Nine Imagineers You Should Know
None of what we enjoy at Disney theme parks would be possible without the work of Imagineers.
For generations now, these visionaries have taken seemingly unthinkable ideas and turned them into breathtaking theme park attractions.
So, let’s celebrate some of these remarkable individuals. Here are nine Disney Imagineers you should know.
Xavier “X” Atencio
The colorful man called X enjoyed a fascinating career with Disney. Atencio started as an animator of some renown.
In fact, the artist worked on a high-profile assignment on Fantasia, but then his career went on hiatus due to World War II.
When Atencio returned to Disney, he turned into something of a renaissance man, even working on the title screens for films like Mary Poppins and The Parent Trap.
Along the way, Walt Disney recognized something in his protégé. Atencio viewed Uncle Walt as a father figure, but the illustrator didn’t understand a job change.
Disney moved Atencio into Imagineering and asked him to write the lyrics for the upcoming Pirates of the Caribbean attraction. The animator had never written a song before.
For whatever reason, this move made little sense on the surface but paid long-term dividends.
X created Yo Ho, Yo Ho, A Pirate’s Life for Me, one of Disney’s most famous songs.
Loyal Disney fans have thought about Tony Baxter’s contributions a lot lately.
One of Baxter’s finest inspirations, Splash Mountain, recently closed at Magic Kingdom. Soon, Disneyland will also update the attraction to Tiana’s Bayou Adventure.
Until 2023, Frontierland guests at Magic Kingdom relished what I called Baxter’s Corner.
Here, guests could ride Splash Mountain and Big Thunder Mountain Railroad. Baxter invented both, which speaks volumes about his greatness.
Baxter’s other works include Star Tours, Finding Nemo Submarine Voyage, Indiana Jones Adventure, and Journey into Imagination. That dude was pretty good.
Disney analysts and historians can’t help but have their favorite Imagineers.
I’d struggle to choose just one, but Mary Blair would definitely make my short list of three or so.
I strongly suspect that Walt Disney would agree. After all, Blair left Disney to work on her own more than once.
Each time, she proved wildly successful. Each time, Walt Disney persuaded her to return to the company.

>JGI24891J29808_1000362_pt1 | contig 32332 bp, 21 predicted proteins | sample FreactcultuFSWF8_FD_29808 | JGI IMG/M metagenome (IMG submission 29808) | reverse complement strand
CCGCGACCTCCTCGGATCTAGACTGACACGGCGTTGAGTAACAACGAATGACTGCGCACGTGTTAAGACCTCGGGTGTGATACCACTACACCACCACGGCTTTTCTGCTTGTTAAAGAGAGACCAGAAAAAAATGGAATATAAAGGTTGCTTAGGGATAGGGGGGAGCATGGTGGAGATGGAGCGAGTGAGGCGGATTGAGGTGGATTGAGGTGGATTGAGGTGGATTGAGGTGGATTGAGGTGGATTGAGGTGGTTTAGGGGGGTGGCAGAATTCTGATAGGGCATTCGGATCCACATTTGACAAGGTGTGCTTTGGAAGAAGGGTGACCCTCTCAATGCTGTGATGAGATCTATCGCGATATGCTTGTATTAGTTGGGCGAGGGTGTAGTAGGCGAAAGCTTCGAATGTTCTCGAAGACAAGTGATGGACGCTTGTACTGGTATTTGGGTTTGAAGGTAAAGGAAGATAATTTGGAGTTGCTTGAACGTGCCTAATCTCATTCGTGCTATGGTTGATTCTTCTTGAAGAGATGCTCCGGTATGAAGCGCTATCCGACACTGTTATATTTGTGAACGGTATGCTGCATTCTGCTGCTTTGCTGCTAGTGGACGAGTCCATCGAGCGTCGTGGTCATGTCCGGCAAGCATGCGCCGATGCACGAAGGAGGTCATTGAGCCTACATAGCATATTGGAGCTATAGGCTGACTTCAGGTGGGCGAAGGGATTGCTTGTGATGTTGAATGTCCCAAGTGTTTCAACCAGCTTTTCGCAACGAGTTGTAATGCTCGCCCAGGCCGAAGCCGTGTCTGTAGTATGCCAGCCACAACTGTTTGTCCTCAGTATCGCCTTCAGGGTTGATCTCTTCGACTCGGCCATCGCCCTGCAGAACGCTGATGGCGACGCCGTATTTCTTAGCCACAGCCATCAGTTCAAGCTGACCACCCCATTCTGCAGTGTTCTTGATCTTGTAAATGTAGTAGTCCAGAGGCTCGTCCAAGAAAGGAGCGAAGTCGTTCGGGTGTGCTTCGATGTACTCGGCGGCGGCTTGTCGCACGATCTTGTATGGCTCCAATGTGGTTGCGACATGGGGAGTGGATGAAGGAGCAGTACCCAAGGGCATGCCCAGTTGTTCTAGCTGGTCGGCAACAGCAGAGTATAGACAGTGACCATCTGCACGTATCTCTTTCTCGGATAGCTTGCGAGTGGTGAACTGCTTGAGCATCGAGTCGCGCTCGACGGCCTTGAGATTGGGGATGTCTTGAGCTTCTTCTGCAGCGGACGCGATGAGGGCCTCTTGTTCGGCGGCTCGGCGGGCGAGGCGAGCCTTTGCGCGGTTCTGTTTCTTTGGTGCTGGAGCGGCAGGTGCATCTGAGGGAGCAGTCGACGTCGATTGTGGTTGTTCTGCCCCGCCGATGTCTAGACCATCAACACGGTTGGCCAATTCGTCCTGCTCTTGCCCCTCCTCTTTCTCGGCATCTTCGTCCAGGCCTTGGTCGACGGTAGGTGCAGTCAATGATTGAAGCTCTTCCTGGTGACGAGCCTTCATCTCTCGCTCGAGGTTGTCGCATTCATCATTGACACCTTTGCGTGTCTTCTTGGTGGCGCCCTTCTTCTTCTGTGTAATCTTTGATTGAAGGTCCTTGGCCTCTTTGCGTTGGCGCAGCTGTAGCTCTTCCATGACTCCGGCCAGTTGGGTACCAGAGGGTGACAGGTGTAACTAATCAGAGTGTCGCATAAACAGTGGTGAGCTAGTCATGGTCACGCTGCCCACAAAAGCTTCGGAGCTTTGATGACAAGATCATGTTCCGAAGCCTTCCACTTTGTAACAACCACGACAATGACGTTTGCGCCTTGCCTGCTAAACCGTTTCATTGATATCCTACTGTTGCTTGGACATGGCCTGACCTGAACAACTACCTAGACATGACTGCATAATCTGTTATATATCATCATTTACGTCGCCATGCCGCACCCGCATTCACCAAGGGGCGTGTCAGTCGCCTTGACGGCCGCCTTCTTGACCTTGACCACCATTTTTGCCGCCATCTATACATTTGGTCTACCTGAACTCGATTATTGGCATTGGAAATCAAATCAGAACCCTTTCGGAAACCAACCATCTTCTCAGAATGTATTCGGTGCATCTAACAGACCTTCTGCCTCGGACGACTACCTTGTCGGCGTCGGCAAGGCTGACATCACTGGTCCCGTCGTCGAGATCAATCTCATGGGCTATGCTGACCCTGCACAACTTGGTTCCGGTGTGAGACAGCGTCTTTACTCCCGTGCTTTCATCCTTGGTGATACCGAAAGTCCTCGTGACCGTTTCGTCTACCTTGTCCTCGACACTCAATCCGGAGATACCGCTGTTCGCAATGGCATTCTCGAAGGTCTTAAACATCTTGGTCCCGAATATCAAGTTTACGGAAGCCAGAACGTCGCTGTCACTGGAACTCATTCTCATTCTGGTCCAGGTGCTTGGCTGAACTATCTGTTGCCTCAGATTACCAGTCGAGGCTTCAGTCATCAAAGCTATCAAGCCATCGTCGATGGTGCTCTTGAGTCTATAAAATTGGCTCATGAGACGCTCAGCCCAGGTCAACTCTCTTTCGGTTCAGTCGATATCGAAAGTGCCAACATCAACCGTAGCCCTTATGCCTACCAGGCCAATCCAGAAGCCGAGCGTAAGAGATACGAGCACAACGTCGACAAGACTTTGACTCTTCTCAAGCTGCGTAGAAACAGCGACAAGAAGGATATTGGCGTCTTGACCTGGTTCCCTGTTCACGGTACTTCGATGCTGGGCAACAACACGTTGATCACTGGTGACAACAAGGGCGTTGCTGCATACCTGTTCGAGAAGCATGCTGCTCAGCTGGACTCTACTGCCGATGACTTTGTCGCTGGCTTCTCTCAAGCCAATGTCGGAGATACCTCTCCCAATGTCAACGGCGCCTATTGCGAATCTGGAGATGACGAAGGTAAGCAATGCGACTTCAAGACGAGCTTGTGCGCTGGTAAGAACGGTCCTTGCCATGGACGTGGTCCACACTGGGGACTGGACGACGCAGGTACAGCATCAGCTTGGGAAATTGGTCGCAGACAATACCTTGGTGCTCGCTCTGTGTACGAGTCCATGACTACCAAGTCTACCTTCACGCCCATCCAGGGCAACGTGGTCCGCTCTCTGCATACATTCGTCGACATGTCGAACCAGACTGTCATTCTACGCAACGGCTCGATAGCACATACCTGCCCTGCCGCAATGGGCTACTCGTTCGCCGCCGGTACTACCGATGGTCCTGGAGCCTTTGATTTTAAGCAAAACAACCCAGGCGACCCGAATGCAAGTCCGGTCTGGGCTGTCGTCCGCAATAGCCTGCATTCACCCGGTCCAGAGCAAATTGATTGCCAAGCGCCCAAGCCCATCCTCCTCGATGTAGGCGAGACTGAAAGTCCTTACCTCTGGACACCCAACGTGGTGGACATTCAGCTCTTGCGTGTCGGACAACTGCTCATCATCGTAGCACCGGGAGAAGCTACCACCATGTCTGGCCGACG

For this reason, Blair’s impact exists beyond “just” the look and style of It’s a Small World.
She’s also the author of several Little Golden Books and created commercials for Maxwell House and Nabisco.
Blair’s dramatic work with colors led to work on Cinderella, Peter Pan, and Alice in Wonderland.
Disney also hired her to create murals. You’ve seen the 90-foot-tall one at Disney’s Contemporary Resort, right?
Wing T. Chao
The Chinese native emigrated to the United States when he was a teenager. His dual nationality would prove beneficial to his upcoming Disney career.
During the 1970s, Disney planned expansion beyond Walt Disney World. After Chao joined in 1972, his first job established his architectural abilities.
Chao worked on the Lake Buena Vista Community, including Disney Village, which we now know as Disney Springs.
From there, Chao worked to build a bigger, better Walt Disney World campus.
The Imagineer’s assignments included new hotels, convention centers, and theme parks.
Chao’s design expertise established him as a point person on several Central Florida Disney projects in the 1980s. He even had a hand in the creation of Celebration, Florida!
The success of these projects led to Chao’s next big assignment. He worked on the development of Disneyland Paris. In fact, many of the European campus’ plans are his.
Later, Chao returned to his roots in a manner by finalizing deals for new Disney theme parks in Hong Kong and Shanghai.
By the way, the architect also managed to design four Disney Cruise Line ships.
If you’re a Disney fan who is a world traveler, Wing T. Chao has touched your life.
Alice Estes Davis